Jackpot ~ Day 7 ~ April 13, 2014

Day 7, April 13, Palm Sunday
14 miles, 61 miles total
Altitude: 3,579 feet
Weather: warm and sunny

My accommodation, Gite-bungalow Le Champ du Theron, is a real winner. Though able to accommodate four, I am the only guest. It’s outfitted much like a sailboat with cupboard, closets, built in couch with storage space under the cushions, and a microwave. It must be from my vast cooking experience I figured out the French labeled touch pad on the microwave.






Templiers ~ Day 6 ~ April 12, 2014

Day 6, April 12
14 miles, 47 miles total
Altitude: 1,960 feet
Weather: warm and sunny
Saint Alban-sur-Limagnole

A historic monument des Templiers (larger building) dating from 13th century. It was a hospital run by a religious order. Today it served me incredible strawberry sherbet.

The smaller house is a “buron,” shepherd’s isolate house when cattle and flocks of sheep are brought up to graze in the high pasturelands.

Walking all day feels like marathon training days doing “time on feet .” The feet keep turning over and over and over.





What Will $42 Get You in France? ~ Day 4 ~ April 11, 2014

Day 4, April 10
9 miles, 19 miles total
Altitude: 1,969 feet
Weather: warm and sunny

A seven-person Gite (though I have the place all to myself) on a 120 year old fromage farm, a bottle of wine, Le Puy Green Lentil Soup, the best ever mushroom-chive omelet, beef, pasta, baguette, apple, orange, and of course fromage from the property all delivered to my table. By the way, “room service” for breakfast is yet to come.









Bouquet a’la Manure ~ Day 4 ~ April 11, 2014

Day 4, April 10
9 miles, 19 miles total
Altitude: 1,969 feet
Weather: warm and sunny

With warm days in the fromage region of France, an unmistakable manure bouquet is in the air. My gite is attached to the cow barn. A grand cup of hot chocolate from one of these girls awaited the finish of today’s walk.





Which Way? ~ Day 4 ~ April 11, 2014

Day 4, April 10
9 miles, 19 miles total
Altitude: 1,969 feet
Weather: warm and sunny

So, how does one cross 500 miles of rural France without a GPS or the language? No bread crumbs to follow here; rather, follow the red and white stripes found on trees, pipes, rocks, houses…well just about anything that doesn’t move. Parallel lines mean to continue straight while lines forming an “X” means deviates, do not go. White lines at a “right” right angle mean take the next right; where as, white lines at a “left” right angle mean take a left. Every time a turn is presented all other option are marked with a red and white “X.” When I come to a junction I find myself saying, “This, not that.”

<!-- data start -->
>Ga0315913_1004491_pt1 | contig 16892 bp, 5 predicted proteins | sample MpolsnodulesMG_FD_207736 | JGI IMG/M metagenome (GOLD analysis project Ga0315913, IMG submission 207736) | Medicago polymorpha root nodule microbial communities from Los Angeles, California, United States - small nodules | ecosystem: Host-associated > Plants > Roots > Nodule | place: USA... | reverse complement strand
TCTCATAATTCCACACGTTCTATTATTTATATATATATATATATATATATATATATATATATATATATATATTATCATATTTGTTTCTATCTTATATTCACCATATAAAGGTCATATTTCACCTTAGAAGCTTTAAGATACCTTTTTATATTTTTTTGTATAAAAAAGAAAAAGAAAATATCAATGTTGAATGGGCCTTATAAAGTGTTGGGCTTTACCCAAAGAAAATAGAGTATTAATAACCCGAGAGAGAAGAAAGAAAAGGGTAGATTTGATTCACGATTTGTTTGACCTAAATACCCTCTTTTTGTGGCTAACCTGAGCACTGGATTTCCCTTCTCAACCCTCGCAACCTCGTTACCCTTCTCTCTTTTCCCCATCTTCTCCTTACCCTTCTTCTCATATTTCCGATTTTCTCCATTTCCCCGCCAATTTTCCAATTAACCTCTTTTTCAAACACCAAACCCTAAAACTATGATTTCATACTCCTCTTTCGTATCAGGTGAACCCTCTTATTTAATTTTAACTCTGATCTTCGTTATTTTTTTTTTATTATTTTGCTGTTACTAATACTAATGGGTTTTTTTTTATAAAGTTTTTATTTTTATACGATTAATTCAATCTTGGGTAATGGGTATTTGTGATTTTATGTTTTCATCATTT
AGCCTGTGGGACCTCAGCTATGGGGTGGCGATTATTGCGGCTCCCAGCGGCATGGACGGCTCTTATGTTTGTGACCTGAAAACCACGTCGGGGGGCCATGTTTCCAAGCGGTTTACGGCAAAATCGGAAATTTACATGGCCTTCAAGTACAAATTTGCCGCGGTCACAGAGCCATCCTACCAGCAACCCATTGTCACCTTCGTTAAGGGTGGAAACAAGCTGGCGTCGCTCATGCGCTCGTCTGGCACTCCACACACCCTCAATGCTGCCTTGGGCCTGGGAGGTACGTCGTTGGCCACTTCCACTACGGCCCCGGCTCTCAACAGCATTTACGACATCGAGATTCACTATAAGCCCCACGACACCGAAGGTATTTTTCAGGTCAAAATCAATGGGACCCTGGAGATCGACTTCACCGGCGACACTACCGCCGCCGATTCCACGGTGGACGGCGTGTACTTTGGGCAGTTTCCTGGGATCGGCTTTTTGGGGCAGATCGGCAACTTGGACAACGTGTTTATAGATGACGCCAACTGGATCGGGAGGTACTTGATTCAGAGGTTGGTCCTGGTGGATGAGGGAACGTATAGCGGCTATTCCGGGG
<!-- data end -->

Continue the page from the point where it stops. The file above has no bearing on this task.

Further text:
Have I gotten off course? Yes. Yelling does not help. Back-track and all you need to know is there.

Camino magic. Today I passed trail markers, the Hansel and Gretel of the Camino.





Accordion ~ Day 4 ~ April 10, 2014

Day 4, April 10
9 miles, 19 miles total
Altitude: 4,134 feet
Weather: warm and sunny

Sitting outside at my second gite I hear an accordion in the distance; hence, I must still be in France. The gite sits at the bottom of a gorge from which I spent hours descending. Perched on the rim of the gorge sits a tiny 13th century chapel , Chapelle Saint Jaques,Rochgude,, dedicated to St James. Though no larger them my dining room, the humble chapel with stain glass window of a pilgrim was well worth the climb.





In the Beginning ~ Day 3 ~ April 9, 2014

Day 3, April 9
10 miles, 10 miles total
Altitude: 3,698 feet
Weather: warm and sunny

In the beginning, a pilgrim (that’s me) began a thousand mile walk from the Romanesque Cathedral of Notre-Dame having been blessed by the bishop. By good fortune, I had met a Parisian ironman devotee who became my walking partner for the most critical day, the first day of walking. I was told by a fellow in Le Puy the path was well marked and maps not required. Day 3 confirms this; however, I’m not tossing my maps. A splendid day with much country landscape, villages, churches, clear blue skies, steady up-hill climbing, rustic gite (hostel), and not one wrong turn.






Stairway to Heaven ~ Day 2 ~ April 8, 2014

Day 2, April 8
O miles, 0 miles total
Altitude: 2,066 feet
Weather: warm and sunny
Le Puy

Rocher St Michel is built on a volcanic plug in central Le Puy. In 961AD Bishop Godescalc, the most famous Santiago Compostela pilgrim, built a small square oratory on the top of the rock. The steps are carved out of rock. Beautiful fresco adorn the church ceiling.

The volcanic deposits account for the world famous Le Puy lentils, the caviar of the poor.